The employer of Jane at Thornfield who carries with him a secret he has kept hidden for years. He’s a mysterious but amiable fellow that manages to pique Jane’s interest and love. He treats Jane as something of an equal and is shown to be always running away from something, which we find to be his past and his regrets. His secret marriage to Bertha proves to be his burden and curse, something that eventually costs him his sight and a hand, but the love Jane has for him proves strong and his life is eventually filled with bliss.
‘I knew my traveler, with his broad and jetty eyebrows, his square forehead, made squarer by the horizontal sweep of his black hair. I recognized his decisive nose, more remarkable for character than beauty’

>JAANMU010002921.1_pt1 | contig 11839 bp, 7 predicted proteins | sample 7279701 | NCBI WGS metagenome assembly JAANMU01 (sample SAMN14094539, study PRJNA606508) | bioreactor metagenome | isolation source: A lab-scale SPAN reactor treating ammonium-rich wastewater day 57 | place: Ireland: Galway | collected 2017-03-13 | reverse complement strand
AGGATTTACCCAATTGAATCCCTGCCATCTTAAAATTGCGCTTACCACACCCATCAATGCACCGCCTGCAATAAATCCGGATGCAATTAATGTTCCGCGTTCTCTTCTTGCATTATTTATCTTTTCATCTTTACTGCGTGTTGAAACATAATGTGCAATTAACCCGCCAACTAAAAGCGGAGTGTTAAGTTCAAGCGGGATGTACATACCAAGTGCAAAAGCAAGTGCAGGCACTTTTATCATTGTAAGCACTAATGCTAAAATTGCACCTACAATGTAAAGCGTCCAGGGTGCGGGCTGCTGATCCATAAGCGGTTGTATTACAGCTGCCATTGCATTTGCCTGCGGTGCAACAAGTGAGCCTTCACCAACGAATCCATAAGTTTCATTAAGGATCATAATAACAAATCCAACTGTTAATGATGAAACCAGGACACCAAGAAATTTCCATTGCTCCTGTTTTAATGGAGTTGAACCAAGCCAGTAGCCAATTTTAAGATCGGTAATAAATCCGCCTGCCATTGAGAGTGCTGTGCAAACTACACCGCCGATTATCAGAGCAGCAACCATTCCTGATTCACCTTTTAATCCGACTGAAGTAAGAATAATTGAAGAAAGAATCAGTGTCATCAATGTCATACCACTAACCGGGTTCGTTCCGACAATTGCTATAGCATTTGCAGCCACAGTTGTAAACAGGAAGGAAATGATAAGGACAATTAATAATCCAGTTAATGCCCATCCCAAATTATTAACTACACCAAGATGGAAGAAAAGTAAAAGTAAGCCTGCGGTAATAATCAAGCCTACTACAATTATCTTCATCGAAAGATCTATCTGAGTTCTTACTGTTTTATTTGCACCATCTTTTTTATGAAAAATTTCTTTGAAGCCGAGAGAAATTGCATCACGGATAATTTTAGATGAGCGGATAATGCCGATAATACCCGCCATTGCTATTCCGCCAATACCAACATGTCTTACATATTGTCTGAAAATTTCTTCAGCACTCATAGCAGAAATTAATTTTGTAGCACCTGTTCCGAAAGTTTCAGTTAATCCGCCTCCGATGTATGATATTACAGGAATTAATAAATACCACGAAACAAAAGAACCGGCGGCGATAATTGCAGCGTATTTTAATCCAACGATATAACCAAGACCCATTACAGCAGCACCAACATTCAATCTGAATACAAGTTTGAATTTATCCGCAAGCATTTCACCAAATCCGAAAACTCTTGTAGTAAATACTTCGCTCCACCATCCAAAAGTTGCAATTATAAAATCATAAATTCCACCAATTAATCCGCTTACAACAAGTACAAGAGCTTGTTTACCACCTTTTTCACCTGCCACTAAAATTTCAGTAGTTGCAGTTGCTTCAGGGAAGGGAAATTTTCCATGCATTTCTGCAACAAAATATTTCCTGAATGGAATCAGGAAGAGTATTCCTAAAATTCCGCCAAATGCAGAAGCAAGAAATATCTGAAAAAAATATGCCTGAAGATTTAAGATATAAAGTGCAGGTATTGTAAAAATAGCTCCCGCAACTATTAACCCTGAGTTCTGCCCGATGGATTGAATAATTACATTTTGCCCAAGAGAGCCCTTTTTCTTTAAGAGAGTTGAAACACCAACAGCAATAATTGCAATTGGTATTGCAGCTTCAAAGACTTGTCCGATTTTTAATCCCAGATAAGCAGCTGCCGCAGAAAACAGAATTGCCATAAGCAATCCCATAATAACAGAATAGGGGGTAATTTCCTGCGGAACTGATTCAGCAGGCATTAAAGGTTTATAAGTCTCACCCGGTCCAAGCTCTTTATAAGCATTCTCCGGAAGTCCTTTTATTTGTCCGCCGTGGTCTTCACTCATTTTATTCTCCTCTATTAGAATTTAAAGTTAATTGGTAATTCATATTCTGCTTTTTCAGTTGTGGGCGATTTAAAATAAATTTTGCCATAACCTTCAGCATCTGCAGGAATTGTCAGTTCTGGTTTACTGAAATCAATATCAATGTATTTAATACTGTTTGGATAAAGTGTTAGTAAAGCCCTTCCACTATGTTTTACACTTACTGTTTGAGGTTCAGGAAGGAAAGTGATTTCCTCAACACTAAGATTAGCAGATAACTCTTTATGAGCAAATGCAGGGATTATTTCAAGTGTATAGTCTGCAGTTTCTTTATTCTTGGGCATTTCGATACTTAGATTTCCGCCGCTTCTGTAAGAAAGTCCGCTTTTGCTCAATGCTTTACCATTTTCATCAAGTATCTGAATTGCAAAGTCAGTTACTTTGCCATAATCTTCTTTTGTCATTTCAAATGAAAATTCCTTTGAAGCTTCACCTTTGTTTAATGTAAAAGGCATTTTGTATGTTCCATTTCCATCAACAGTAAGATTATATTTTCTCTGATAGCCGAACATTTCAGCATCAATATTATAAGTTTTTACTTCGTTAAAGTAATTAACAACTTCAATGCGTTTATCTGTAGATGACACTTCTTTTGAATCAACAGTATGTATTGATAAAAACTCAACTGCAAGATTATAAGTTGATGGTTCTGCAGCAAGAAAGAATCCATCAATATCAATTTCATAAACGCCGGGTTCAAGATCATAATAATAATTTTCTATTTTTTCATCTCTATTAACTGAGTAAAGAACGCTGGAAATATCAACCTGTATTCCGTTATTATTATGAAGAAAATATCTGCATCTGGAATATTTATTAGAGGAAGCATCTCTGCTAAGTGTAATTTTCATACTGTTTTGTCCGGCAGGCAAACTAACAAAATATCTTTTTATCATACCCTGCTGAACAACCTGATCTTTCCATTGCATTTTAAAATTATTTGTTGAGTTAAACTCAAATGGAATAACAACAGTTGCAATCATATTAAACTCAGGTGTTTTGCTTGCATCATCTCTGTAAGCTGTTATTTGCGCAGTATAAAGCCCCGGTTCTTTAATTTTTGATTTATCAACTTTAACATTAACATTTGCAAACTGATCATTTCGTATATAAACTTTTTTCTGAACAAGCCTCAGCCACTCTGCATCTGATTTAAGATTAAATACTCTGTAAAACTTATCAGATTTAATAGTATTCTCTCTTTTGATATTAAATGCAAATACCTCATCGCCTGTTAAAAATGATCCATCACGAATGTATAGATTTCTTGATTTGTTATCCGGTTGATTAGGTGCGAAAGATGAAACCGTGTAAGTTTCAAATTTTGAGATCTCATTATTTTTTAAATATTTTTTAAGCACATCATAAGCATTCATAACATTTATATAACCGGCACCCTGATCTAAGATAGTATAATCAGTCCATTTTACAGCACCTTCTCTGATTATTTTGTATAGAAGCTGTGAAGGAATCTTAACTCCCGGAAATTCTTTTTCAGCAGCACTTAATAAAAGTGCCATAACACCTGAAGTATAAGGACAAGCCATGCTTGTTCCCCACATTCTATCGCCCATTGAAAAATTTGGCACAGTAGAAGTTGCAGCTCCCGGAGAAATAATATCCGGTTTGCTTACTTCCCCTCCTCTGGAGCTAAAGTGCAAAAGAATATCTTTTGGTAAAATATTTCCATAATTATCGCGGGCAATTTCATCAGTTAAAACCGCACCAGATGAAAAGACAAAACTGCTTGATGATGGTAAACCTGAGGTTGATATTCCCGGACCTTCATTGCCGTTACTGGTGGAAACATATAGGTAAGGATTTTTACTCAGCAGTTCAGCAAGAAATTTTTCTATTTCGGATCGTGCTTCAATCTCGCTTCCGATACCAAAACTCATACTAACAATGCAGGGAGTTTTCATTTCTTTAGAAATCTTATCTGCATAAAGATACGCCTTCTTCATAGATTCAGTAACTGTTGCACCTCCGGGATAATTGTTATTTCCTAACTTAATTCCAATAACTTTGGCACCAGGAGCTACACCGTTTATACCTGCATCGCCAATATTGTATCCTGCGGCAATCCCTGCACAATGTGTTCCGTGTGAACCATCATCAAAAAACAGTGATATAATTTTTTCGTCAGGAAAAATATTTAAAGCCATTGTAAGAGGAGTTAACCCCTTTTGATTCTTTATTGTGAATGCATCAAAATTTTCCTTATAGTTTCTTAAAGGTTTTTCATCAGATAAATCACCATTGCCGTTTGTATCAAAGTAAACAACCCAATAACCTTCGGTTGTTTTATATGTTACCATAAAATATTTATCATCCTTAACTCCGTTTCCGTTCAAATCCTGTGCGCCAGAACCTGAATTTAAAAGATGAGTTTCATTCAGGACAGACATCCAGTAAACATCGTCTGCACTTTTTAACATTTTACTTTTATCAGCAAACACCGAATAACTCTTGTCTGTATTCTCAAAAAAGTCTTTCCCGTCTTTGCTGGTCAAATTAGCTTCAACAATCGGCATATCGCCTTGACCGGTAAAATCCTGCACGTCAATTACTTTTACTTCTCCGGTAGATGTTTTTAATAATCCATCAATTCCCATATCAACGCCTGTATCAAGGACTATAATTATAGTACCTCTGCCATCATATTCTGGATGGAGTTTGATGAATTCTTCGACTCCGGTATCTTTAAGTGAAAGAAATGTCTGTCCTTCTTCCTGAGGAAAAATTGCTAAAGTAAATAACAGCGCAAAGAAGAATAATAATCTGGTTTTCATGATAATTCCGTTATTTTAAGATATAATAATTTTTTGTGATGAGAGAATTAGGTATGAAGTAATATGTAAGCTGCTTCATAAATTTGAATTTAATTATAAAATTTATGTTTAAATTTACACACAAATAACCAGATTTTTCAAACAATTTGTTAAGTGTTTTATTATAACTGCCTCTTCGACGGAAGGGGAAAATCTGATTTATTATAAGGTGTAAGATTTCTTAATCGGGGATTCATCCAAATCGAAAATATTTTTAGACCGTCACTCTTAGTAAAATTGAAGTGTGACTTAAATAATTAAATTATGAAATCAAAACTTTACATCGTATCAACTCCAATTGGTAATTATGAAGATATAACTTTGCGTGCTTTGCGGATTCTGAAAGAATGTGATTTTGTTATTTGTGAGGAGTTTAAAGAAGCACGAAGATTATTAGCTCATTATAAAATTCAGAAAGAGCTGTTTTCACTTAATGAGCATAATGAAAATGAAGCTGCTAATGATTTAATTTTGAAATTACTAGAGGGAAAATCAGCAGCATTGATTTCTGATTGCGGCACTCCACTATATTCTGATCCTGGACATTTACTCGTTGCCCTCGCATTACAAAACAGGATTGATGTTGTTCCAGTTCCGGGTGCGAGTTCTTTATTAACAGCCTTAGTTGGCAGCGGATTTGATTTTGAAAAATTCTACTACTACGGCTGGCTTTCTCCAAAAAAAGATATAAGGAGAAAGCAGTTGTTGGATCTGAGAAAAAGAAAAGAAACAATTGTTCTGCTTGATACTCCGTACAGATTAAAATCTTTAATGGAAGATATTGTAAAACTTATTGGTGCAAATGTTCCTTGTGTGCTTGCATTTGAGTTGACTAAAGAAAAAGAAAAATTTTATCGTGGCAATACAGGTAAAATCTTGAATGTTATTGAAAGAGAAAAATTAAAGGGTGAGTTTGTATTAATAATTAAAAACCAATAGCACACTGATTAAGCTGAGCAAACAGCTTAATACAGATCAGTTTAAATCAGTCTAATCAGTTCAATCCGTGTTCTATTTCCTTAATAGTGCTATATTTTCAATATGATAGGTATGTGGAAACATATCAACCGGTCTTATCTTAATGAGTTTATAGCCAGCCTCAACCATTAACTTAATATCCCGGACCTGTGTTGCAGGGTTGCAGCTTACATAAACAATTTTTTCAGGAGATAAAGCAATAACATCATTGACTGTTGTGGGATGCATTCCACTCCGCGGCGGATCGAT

‘I knew there would be pleasure in meeting my master again, even though broken by the fear that he was so soon to cease to be my master, and by the knowledge that I was nothing to him; but there was ever in Mr. Rochester (so, at least, I thought) such a wealth of the power of communicating happiness’
‘To women who please me only by their faces, I am the very devil when I find out they have neither souls nor hearts…but to the clear eye and eloquent tongue, to the soul made of fire, and the character that bends but does not break—at once supple and stable, tractable and consistent—I am every tender and true’
‘I envy you your peace of mind, your clean conscience, your unpolluted memory. Little girl, a memory without blot of contamination must be an exquisite treasure-an inexhaustible source of pure refreshment: is it not?’
‘You – you strange – you almost unearthly thing! I love as my own flesh. You – poor and obscure, and small and plain, as you are – I entreat to accept me as a husband’